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“Common” Prayer

Sunday, Mar. 29

Prayer is one of the most intriguing things in my Christian life. I’m in communication with the eternal God, the Creator of the universe, the Holy One, the Judge. It’s awesome. Yet I can be so glib or even brash. We come across as deserving, almost as though we are on a par with God. Bible references to personal encounters with God show something quite different. Think of Isaiah’s standing before the throne in Isaiah 6. “Woe is me. I am undone.” Think of Daniel falling on his face, prostrate on the ground and dumbstruck. Think of John’s response in Rev. 1—despite a strong intimate relationship with the incarnate Christ earlier. When we pray, we formulate words to accurately portray our thoughts to God, when we know full well that He knows our thoughts before we ever think them. He really doesn’t need accurate words. He needs a clean heart. How God can tolerate our casual “familiar” approach, our inflated view of ourselves, the idea that we can hide anything from Him, our attempts to come across as “righteous”—is absolutely amazing. Another thing: We do most of the talking. And we seldom make any effort to listen. It would do well to emulate Samuel’s response, as prompted by Eli. “Speak, for your servant is listening.” There’s a lot in that statement. There’s the idea that I want to hear what God says. There’s the element of being subservient; He is Lord. Then there’s the implication that when I get the message, I ;will obey it. This would be a marvelous way to start every prayer. Following prayer, there should be a time of meditation. David constantly talks of meditation in his Psalms. That practice has a lot to do with his relationship with God and why God was so in love with David. I hope my exposure of much of our prayer life doesn’t give you the idea that I am any different. I’m not. But the silver lining is that God loves us anyhow, and He is delighted that we want to communicate with Him. What a God we serve!

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God’s “Otherness”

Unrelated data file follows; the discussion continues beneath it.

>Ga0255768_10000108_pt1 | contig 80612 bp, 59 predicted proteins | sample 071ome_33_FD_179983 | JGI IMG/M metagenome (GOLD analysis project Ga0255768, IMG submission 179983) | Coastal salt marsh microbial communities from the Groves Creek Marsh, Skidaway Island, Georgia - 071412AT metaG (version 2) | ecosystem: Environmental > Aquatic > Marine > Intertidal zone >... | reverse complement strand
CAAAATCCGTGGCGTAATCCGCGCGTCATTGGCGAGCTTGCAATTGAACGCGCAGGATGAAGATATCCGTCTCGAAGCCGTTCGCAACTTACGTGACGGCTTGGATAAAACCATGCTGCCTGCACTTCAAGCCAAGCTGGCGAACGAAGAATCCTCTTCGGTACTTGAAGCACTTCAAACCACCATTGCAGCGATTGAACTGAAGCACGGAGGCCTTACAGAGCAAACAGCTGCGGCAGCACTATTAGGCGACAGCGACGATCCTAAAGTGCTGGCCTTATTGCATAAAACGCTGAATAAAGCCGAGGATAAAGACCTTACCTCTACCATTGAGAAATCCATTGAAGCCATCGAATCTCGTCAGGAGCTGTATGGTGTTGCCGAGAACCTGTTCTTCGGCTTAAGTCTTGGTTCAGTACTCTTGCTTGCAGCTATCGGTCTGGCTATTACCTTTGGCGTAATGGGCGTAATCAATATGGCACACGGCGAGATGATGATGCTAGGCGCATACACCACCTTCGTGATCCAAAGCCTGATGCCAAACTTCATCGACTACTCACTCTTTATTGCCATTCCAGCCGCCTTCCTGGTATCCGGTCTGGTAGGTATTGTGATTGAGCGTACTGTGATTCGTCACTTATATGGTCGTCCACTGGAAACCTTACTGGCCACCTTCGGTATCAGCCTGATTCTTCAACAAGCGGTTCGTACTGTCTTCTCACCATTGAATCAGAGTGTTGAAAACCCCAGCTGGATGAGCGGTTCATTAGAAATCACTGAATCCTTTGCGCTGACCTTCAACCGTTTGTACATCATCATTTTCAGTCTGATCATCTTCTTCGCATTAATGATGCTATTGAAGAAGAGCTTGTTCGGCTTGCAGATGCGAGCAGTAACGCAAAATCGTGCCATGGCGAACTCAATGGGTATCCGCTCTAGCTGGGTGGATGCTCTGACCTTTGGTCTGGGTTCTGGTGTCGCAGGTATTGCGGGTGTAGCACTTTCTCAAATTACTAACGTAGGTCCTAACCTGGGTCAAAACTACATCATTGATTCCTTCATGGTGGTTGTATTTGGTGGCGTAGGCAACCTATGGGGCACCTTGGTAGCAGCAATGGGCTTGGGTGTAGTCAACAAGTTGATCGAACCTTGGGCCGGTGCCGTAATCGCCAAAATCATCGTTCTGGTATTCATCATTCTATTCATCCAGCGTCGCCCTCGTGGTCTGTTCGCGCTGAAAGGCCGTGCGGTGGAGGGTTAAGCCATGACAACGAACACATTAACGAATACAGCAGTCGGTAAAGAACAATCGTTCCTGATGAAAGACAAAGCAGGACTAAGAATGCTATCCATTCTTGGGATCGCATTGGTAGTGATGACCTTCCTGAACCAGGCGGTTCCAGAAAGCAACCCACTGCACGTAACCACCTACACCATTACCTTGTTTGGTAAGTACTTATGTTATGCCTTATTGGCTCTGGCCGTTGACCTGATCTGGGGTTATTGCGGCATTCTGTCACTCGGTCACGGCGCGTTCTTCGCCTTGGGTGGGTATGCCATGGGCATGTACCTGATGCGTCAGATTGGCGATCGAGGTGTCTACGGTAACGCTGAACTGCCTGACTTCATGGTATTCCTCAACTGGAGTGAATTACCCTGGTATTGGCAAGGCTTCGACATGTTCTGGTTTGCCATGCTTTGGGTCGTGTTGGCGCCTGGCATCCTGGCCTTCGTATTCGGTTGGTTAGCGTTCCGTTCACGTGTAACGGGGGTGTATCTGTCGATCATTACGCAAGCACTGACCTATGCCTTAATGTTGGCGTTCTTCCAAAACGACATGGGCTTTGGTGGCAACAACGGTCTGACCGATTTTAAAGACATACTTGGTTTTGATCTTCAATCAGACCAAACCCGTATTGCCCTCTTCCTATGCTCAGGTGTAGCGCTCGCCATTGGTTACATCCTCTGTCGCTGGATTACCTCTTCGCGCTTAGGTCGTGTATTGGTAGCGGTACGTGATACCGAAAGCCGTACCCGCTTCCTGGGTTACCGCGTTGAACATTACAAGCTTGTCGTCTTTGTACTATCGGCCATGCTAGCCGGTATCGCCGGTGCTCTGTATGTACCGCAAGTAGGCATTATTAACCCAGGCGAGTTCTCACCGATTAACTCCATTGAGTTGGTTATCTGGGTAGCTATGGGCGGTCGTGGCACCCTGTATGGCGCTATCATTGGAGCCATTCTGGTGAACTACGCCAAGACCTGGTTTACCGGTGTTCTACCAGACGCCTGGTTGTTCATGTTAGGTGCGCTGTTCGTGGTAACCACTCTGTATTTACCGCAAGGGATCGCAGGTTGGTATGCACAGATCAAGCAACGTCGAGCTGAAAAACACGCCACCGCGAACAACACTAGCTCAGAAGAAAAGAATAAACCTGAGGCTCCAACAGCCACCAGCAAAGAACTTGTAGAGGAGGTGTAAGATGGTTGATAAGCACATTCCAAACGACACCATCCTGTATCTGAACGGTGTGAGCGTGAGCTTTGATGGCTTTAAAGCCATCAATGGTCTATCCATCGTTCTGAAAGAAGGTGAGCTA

Saturday, Mar. 28

“God is Holy.” We normally think of holiness as being sinless—absolute purity. God surely is that. But holiness has another facet that may be even more pertinent. R. C. Sproul says that the primary meaning of holiness “refers to God’s apartness—otherness, transcendence—that sense in which he is much more majestic in all of his being than is any creaturely being.” Sproul goes on to say that all other religions that recognize the sinful state of man and the holiness of God do not recognize the need for a mediator. They either have to minimize the sinful nature of man or the holiness of God in order to find a solution. That distorts the truth. Man is hopelessly lost in sin and God is absolutely holy. The impasse requires a mediator, someone that will fill the gap. Sproul is baffled that other religions do not recognize that a mediator is required. Christianity stands alone in declaring a solution to the sin problem through a mediator, Christ, without minimizing the sinful nature of man or the absolute holiness of God. And the only reason that we know this is because God has graciously revealed the truth through His Word. Yes, God is in a class of his own. He is unique. He is transcendent. And He is gracious and loving.

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How Much Am I Worth?

Friday, Mar. 27

“Your value does not decrease based on someone’s inability to see your worth.”— Pam Lotz. This statement is loaded with issues that call for clarification. I’ll give it a shot. First of all my concern should not be how people view me. It should be on how God views me. The statement kind of implies that I need recognition from others. My sinful nature likes that, but it is basically contrary to the humility that God expects of me. The flip side of this is that we are to be ambassadors for Christ. I am to live a godly life in order to attract people to Christ. So in that sense, how people view me is extremely important. In a nutshell, I don’t need to be praised, but God is praised when I live a life that attracts people to Christ. A second issue is important, too. My value to God is diminished by the sin nature that is still present in my life. And even if I were sinless, my status, as contrasted with God’s, is ridiculously one-sided. I have nothing to offer God. But, God loved me while I was a rebel, and then paid a horrible price to redeem me. In his eyes, I must be worth a whole lot, no matter how I view it. I’m reminded of the saying “Beauty is in the eye of the beholder.” Likewise, value depends on who’s doing the evaluating. For the record, anything good in me is the result of a divine work of grace. As John the Baptist said: “He must increase, and I must decrease.” Thanks, Pam, for this valuable quotation.